The Americans with Disabilities Act (ADA), which applies to private employers with fifteen or more employees and state and local governments, requires employers to maintain confidentiality of medical information for employees and applicants. A key point here is that employers are entitled only to the information needed to provide assistance during an emergency, not to detailed information about employee medical conditions.

ADA allows employers to share information about the type of assistance that an employee requires during an emergency with medical professionals, first responders, emergency coordinators, members of  in-house emergency response teams and facility security personnel responsible for ensuring that all workers have been evacuated.

So far, we’ve been talking about emergency planning considerations for employers. Next, let’s look at the importance of emergency planning for state and local government agencies in their efforts to protect the safety of the communities they serve.

Emergency Planning for Communities

Accounting for differences in ability is also important to emergency planning at the local government level, because it directly impacts community safety during an emergency.

To understand the consequences of not accounting for these differences in ability, we need only look at the well-documented example of Hurricane Katrina. During that tragic event:

  • 71% of all Louisiana residents who died during the storm were over the age of 60
  • Many emergency communications were inaccessible to people with disabilities
  • Buses used to transport community members out of dangerous areas often lacked wheelchair ramps, and adequately equipped buses only arrived (if at all) after a wait of many hours in temperatures of 90 degrees Fahrenheit or higher.
  • Community members with disabilities who were able to evacuate often reached emergency centers only to be turned away because the centers were not equipped to accommodate them.

If anyone wants more information about the impact of Katrina on disabled people within the community, I strongly recommend watching the short but powerful documentary “The Right to be Rescued.” As a disability rights advocate featured in that documentary states, “When you know in advance who is likely to be the most harmed by a disaster and you don’t do anything about it, then that is a choice. It’s about whose lives are more ‘valuable’ and which ones aren’t as ‘valuable.’”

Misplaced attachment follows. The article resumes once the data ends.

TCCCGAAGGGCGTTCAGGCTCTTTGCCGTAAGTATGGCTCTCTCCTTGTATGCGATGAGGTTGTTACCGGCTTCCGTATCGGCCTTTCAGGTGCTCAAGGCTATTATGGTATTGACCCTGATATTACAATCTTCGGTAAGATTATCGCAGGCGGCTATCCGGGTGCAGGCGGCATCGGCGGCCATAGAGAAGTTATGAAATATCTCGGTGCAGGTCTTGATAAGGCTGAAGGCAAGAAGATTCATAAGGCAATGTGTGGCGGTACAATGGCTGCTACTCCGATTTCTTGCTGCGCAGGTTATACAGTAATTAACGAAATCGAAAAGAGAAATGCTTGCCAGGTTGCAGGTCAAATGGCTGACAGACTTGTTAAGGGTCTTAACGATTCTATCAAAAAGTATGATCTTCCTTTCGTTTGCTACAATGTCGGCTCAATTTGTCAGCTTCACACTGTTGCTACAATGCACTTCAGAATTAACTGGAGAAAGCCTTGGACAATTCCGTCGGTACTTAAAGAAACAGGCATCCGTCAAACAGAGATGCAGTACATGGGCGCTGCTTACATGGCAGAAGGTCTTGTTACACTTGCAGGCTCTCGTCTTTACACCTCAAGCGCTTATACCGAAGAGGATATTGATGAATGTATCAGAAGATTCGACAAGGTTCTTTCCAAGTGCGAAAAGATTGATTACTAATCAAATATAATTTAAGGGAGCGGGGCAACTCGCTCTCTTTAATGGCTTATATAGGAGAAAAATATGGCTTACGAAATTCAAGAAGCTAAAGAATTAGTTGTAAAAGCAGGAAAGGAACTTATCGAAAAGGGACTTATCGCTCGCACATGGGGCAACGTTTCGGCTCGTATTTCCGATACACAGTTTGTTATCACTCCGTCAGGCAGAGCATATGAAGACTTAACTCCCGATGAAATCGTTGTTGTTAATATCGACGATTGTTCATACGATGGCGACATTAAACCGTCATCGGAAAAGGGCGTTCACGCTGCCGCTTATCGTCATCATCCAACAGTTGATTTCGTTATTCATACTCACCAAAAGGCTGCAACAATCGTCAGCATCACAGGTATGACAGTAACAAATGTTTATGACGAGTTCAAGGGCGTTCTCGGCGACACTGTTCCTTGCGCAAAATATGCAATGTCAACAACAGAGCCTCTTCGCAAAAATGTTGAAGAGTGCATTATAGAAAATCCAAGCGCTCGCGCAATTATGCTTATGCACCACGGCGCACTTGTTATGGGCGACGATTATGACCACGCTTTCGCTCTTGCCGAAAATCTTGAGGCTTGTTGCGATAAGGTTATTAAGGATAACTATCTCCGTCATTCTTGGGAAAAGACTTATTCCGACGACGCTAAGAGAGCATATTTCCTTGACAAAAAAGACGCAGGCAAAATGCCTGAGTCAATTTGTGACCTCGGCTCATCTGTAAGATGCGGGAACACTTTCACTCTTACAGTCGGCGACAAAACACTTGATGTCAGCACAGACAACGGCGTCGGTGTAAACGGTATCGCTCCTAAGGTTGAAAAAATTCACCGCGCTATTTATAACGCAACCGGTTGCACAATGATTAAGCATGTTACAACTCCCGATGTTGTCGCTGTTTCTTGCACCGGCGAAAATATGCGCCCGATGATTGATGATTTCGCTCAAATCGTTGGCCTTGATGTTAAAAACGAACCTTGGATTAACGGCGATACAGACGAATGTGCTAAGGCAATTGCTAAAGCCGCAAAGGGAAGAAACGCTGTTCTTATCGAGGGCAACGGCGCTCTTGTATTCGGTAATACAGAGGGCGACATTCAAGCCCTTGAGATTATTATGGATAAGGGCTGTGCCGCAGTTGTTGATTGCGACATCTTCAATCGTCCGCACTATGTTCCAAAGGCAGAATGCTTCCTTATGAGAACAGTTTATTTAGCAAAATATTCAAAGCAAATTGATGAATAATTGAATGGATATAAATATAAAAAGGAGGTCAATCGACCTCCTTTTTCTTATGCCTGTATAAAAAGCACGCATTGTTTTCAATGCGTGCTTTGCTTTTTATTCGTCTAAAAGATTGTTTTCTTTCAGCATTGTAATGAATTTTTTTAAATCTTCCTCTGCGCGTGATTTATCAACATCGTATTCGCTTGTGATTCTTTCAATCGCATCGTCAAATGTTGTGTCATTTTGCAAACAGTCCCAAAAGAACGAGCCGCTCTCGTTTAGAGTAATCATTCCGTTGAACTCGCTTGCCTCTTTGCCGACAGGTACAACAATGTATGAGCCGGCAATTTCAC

We’ve seen numerous other examples since Katrina where inadequate emergency planning and response has put some members of the community at greater risk during emergencies. The sad truth is that more often than not, state and local governments don’t adequately plan ways of meeting the needs of all community members, and don’t provide help to those who most need it.

To help communities improve their emergency planning, ADA has published a guide called “Making Community Emergency Preparedness and Response Programs Accessible to People with Disabilities.” The guide gives practical tips on how to account for people of many different abilities in the planning phase, making sure that accessible vehicles and shelters are available.

For additional information about emergency planning and its role within your workplace safety management system, check out our on-demand webinar Emergency Planning: Best Practices for Safety and Community Engagement

 Let VelocityEHS Help!

Consider the advantages a modern cloud-based chemical and SDS management software solution from MSDSonline can give you in strengthening your emergency plans and streamlining emergency information sharing. Our Plan 1 service even gives you the ability to map your chemical storage locations onto a footprint of your facility and share that information with emergency responders, making it that much easier for them to develop a safe and effective response strategy in the event of a serious incident. Our Emergency Response Services (ERS) makes it easy to ensure your employees always have the critical safety information they need, including medical and spill response support in the event of exposure.

VelocityEHS is also providing disaster relief support to those along the Gulf Coast recently impacted by Tropical Storm Marco and Hurricane Laura. For a limited time, disaster relief agencies, emergency responders and businesses (customers and non-customers) operating in the affected areas can visit http://www.EHS.com/disaster and search through the millions of safety data sheets (SDSs) in the MSDSonline database to locate critical safety information for hazardous chemicals released during the storms. A dedicated toll-free telephone number (1-844-308-7011) has also been set up to help those who need a safety data sheet, but don’t currently have internet access.

Initially launched in 2017 following the devastation of Hurricane Harvey, our Hazardous Chemical MSDS/SDS Access program has provided fast, easy access to critical chemical safety information to hundreds of businesses and relief organizations. Through the aid of our mobile-optimized, industry-leading SDS database, first responders, businesses, facilities and organizations have been able to better protect their communities from chemical hazards in the wake of natural disasters.

Visit http://www.EHS.com/disaster to learn more.